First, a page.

The Golfer's Workout 

Even more than time on the course, basic exercises can improve your game.

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There is some argument about whether golf is actually a sport, but there’s no denying that it’s popular. Whether you play to compete with yourself or use golf as social networking, it’s always good to be good. News flash: Even more than practicing, golf-specific exercises can make you a better golfer.

“A big part of the tour now is a traveling gym where the pros can work out,” says Terry Devine, a golf pro at Golf in the Round driving range. “You need the whole package to be good—strong legs, lats, triceps, wrist and finger strength. A strong core is very important for the turn.”

As in any athletic activity, weakness affects your game. Devine explains a big score-killer: fatigue. “When golfers get tired, they play badly. So you need strong legs, because once your legs go, then your swing goes as well.” He advises the serious golfer to walk the course rather than use a golf cart.

Besides strength, being limber is important to good golfing. One of the training exercises he recommends is the wall stretch. Stand with your back against the wall, heels about 12 inches from the wall and shoulder width apart. Lean forward about 30 degrees with your knees slightly bent. Turn your upper body at the hips and touch the wall with hands shoulder high. “If you can’t do it,” says Devine, “angle your feet to the wall a little. That will help you build up to the stretch.”

“You need the whole package to be good— strong legs, lats, triceps, wrist and finger strength.

Follow with another rotational exercise. Standing in the same posture, put your right arm against the wall with the hand as high as you can reach. Place your left arm on the wall at shoulder height. Your left elbow should end up directly over your right heel. As you turn to the left, your right foot will end up in a tiptoe position. Now do the same thing with your right arm on the wall. Devine adds that these stretching exercises are specific for both the back and follow though swing.

Many elite players work out by swinging a weighted club. Adding three or four pounds of weight to a club will stretch and strengthen your muscles. In the flowing motion of a powerful swing, all the muscles must be a strong chain, with no weak links to slow the flow.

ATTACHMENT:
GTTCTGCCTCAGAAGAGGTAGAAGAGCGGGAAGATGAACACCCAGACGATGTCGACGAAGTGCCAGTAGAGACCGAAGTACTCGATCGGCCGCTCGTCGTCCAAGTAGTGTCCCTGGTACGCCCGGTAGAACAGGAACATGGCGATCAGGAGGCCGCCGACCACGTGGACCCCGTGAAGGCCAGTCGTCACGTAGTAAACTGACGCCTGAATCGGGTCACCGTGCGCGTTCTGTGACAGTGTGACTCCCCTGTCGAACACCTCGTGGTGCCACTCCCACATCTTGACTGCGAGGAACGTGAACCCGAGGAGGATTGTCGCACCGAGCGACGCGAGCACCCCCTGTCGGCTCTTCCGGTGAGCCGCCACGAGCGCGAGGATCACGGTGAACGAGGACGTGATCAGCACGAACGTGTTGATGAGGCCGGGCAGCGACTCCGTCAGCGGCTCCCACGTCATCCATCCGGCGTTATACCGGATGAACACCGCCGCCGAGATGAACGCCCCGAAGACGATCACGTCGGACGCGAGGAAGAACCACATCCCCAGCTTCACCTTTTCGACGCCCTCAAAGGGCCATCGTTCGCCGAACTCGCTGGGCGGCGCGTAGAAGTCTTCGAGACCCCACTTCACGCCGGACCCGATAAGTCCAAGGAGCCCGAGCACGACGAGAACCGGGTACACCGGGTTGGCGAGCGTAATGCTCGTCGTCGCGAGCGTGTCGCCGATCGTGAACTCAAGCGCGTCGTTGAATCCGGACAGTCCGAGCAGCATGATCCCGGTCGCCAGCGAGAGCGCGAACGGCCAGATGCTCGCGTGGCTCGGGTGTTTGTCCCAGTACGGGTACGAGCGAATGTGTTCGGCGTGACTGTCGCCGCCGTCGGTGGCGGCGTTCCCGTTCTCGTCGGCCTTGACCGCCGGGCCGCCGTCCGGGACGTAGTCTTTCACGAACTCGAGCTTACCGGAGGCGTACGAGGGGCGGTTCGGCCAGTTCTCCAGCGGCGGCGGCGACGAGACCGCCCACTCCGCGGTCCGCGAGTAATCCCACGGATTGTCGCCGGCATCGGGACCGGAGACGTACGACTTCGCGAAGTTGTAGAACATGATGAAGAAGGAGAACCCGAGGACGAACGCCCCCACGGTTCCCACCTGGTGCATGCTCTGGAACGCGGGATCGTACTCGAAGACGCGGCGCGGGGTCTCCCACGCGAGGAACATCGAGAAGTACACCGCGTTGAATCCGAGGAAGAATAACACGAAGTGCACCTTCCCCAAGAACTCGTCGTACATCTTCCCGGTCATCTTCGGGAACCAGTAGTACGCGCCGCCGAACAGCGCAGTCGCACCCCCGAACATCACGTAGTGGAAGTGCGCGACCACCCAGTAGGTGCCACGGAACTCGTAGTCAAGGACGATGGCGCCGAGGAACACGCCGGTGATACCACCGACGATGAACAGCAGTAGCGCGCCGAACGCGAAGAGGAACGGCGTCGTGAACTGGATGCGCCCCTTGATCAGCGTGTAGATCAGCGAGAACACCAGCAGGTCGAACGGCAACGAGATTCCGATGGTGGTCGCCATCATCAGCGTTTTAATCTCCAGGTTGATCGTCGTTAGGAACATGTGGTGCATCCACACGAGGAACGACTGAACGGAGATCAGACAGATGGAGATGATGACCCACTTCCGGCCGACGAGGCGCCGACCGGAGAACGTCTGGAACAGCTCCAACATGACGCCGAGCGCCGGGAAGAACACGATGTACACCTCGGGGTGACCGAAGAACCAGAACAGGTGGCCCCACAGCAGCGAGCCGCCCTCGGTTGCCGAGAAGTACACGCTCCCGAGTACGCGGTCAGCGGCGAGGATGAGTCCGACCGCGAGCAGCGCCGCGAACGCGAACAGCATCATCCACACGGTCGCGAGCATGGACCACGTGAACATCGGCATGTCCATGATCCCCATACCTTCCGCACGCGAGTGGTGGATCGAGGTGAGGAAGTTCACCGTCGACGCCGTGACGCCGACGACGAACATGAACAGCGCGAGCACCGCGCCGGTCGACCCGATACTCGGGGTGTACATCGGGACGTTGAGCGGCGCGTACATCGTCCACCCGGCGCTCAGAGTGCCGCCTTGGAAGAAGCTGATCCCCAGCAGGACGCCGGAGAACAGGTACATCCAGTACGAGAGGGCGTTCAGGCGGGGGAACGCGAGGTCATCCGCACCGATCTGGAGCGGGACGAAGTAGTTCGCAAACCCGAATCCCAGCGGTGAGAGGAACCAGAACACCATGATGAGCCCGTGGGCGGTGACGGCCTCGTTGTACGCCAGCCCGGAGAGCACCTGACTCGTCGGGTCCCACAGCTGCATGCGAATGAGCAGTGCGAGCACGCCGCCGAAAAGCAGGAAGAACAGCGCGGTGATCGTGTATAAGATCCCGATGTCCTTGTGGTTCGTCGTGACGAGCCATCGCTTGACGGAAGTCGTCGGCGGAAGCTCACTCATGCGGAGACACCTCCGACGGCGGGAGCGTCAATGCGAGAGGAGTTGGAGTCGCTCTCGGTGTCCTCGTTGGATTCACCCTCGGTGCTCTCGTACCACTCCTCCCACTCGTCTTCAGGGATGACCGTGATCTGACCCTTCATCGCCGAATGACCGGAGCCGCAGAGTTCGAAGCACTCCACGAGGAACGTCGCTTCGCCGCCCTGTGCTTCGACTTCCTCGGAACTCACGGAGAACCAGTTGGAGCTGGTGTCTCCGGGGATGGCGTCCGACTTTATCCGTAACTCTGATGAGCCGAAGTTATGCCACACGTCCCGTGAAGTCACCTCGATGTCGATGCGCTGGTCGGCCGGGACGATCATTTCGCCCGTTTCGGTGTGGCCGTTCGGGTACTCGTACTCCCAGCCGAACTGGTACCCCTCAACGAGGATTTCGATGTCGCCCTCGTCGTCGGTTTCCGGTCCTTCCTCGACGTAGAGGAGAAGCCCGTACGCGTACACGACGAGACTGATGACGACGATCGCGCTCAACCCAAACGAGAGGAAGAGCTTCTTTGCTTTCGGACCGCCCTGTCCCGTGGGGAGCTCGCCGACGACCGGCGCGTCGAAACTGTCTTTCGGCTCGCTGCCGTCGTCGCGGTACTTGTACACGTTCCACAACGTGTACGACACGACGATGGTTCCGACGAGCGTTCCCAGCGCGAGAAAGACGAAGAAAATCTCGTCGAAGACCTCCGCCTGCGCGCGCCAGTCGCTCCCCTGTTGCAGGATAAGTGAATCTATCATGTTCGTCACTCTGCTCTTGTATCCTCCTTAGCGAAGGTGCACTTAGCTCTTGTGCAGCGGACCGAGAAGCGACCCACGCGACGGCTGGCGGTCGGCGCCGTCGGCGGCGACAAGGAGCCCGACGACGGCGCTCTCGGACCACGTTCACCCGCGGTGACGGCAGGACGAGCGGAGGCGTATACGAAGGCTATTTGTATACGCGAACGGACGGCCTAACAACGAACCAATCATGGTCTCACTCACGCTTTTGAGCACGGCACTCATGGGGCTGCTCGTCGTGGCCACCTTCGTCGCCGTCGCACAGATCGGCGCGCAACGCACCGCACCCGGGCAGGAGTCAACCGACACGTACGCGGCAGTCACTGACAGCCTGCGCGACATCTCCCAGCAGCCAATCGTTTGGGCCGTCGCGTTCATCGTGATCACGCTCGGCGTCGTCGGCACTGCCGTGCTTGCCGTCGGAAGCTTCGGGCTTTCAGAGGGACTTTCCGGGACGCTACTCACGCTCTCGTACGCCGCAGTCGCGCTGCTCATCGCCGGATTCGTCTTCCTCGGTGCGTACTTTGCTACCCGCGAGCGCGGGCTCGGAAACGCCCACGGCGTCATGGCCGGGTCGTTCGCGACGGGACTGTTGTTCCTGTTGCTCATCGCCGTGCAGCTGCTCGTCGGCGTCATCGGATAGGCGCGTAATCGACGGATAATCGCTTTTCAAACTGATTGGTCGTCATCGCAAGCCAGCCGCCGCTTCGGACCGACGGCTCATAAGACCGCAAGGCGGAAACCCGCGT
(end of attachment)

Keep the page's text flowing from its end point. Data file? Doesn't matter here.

There are semi-secret exercise tips used by both stars like Tiger Woods and local pros like Devine, who came to Utah from England 10 years ago. He grins, saying, “Very few golfers know about this one: Tie a can of soup to a little bar with a string 2 or 3 feet long. Twist the bar to bring the can up, then unwind it to lower the can. Do it pretty slow. You’ll really feel a burn in your forearms and wrists.” Strong wrists and forearms are essential for controlling the direction and distance of the shot.

A tough exercise like pull-ups may make one think of beefy football players, but it’s Devine’s favorite exercise. “It’s good for my lats, shoulders and arm strength,” he says. But he warns golfers to stay away from heavy-weight, low-rep resistance routines, because golfers need to be fast instead of bulky. Practice lifting light weights for 25-35 reps at a moderately fast speed.

Devine even has a solution for that annoying post-game lower-back pain that takes away from the pleasure of a beer in the clubhouse. “If you do a Hula Hoop for five minutes a day, you’ll never suffer from lower-back problems after a game. I learned that from a Russian gymnast,” he says.

The swaying motion of a Hula Hoop also helps all the core muscles be more steady, giving golfers better control of their swing. Devine sums it up as the power that comes from strength plus speed. He says that maintaining a steady head is essential—“You don’t want to be swaying around.”

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Wina Sturgeon

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Wina Sturgeon is an outdoor adventurer and a Salt Lake City freelance writer.

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